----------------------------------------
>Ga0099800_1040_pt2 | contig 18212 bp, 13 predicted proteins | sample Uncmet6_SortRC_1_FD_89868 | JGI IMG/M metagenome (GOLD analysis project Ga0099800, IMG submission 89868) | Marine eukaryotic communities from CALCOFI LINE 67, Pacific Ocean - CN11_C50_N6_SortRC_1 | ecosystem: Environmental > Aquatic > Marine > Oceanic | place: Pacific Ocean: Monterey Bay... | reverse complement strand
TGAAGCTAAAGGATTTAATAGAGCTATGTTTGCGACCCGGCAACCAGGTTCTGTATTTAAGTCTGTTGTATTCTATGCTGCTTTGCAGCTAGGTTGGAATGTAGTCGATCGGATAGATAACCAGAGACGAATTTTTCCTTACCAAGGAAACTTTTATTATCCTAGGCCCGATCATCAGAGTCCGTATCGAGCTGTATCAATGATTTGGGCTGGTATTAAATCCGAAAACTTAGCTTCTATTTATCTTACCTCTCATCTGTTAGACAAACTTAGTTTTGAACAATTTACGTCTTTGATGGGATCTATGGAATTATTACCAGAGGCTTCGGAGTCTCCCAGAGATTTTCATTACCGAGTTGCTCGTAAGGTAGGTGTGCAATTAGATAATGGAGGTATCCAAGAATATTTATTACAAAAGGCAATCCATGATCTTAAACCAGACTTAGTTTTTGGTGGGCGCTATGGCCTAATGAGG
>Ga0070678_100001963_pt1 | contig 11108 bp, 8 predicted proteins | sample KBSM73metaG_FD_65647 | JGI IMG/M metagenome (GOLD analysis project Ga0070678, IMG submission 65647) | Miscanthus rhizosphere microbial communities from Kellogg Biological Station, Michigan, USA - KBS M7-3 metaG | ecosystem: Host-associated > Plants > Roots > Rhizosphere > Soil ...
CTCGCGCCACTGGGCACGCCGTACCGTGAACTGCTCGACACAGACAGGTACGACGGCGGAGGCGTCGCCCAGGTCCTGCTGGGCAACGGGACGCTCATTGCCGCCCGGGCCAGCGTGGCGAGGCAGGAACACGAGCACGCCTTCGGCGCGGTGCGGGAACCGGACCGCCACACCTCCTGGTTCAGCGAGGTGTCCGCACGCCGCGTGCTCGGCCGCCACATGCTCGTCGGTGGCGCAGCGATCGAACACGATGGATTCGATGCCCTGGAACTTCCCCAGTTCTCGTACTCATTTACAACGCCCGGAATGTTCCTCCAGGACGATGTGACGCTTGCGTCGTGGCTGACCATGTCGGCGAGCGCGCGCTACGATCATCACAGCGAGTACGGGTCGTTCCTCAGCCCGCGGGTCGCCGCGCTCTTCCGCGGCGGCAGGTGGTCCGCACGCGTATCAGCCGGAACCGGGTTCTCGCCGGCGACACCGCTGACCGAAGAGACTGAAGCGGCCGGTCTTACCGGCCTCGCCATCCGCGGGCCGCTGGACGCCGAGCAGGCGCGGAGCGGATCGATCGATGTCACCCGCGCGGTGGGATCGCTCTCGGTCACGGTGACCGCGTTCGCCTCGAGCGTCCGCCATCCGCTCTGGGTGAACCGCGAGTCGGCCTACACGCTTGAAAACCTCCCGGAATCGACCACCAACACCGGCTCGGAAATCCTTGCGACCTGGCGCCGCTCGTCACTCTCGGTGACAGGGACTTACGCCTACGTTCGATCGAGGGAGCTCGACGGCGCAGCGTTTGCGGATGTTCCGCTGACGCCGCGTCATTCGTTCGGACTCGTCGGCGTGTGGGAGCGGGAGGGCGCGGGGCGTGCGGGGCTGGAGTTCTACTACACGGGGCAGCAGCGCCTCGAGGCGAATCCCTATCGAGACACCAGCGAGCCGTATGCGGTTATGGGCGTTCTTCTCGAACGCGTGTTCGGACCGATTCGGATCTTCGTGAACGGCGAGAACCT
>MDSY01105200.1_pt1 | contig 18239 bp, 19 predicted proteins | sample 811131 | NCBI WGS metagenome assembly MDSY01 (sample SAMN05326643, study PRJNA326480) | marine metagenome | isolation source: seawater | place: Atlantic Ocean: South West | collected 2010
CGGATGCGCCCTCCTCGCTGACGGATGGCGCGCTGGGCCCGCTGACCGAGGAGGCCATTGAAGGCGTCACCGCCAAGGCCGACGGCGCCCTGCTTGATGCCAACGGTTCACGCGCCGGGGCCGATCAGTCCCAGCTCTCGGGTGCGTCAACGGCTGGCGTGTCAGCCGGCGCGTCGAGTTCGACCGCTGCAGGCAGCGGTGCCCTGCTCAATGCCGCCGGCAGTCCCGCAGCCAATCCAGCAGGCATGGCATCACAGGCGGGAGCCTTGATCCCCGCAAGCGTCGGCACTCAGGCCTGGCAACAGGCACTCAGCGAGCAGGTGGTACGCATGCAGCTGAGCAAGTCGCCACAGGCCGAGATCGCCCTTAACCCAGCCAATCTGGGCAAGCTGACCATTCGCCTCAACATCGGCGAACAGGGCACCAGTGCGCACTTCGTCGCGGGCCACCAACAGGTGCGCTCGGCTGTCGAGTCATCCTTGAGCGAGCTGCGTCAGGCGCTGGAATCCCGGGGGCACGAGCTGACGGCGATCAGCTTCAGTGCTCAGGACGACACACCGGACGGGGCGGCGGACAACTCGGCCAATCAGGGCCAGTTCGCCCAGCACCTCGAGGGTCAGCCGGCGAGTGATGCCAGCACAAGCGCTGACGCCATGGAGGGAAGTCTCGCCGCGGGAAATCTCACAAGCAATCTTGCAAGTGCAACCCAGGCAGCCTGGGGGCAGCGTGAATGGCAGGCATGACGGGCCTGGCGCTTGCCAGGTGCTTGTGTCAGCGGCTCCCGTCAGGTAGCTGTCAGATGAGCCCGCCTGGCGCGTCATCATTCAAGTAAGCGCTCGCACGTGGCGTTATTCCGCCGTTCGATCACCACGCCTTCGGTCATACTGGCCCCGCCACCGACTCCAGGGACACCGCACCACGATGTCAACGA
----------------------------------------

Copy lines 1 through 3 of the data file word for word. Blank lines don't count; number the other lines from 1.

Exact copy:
>Ga0099800_1040_pt2 | contig 18212 bp, 13 predicted proteins | sample Uncmet6_SortRC_1_FD_89868 | JGI IMG/M metagenome (GOLD analysis project Ga0099800, IMG submission 89868) | Marine eukaryotic communities from CALCOFI LINE 67, Pacific Ocean - CN11_C50_N6_SortRC_1 | ecosystem: Environmental > Aquatic > Marine > Oceanic | place: Pacific Ocean: Monterey Bay... | reverse complement strand
TGAAGCTAAAGGATTTAATAGAGCTATGTTTGCGACCCGGCAACCAGGTTCTGTATTTAAGTCTGTTGTATTCTATGCTGCTTTGCAGCTAGGTTGGAATGTAGTCGATCGGATAGATAACCAGAGACGAATTTTTCCTTACCAAGGAAACTTTTATTATCCTAGGCCCGATCATCAGAGTCCGTATCGAGCTGTATCAATGATTTGGGCTGGTATTAAATCCGAAAACTTAGCTTCTATTTATCTTACCTCTCATCTGTTAGACAAACTTAGTTTTGAACAATTTACGTCTTTGATGGGATCTATGGAATTATTACCAGAGGCTTCGGAGTCTCCCAGAGATTTTCATTACCGAGTTGCTCGTAAGGTAGGTGTGCAATTAGATAATGGAGGTATCCAAGAATATTTATTACAAAAGGCAATCCATGATCTTAAACCAGACTTAGTTTTTGGTGGGCGCTATGGCCTAATGAGG
>Ga0070678_100001963_pt1 | contig 11108 bp, 8 predicted proteins | sample KBSM73metaG_FD_65647 | JGI IMG/M metagenome (GOLD analysis project Ga0070678, IMG submission 65647) | Miscanthus rhizosphere microbial communities from Kellogg Biological Station, Michigan, USA - KBS M7-3 metaG | ecosystem: Host-associated > Plants > Roots > Rhizosphere > Soil ...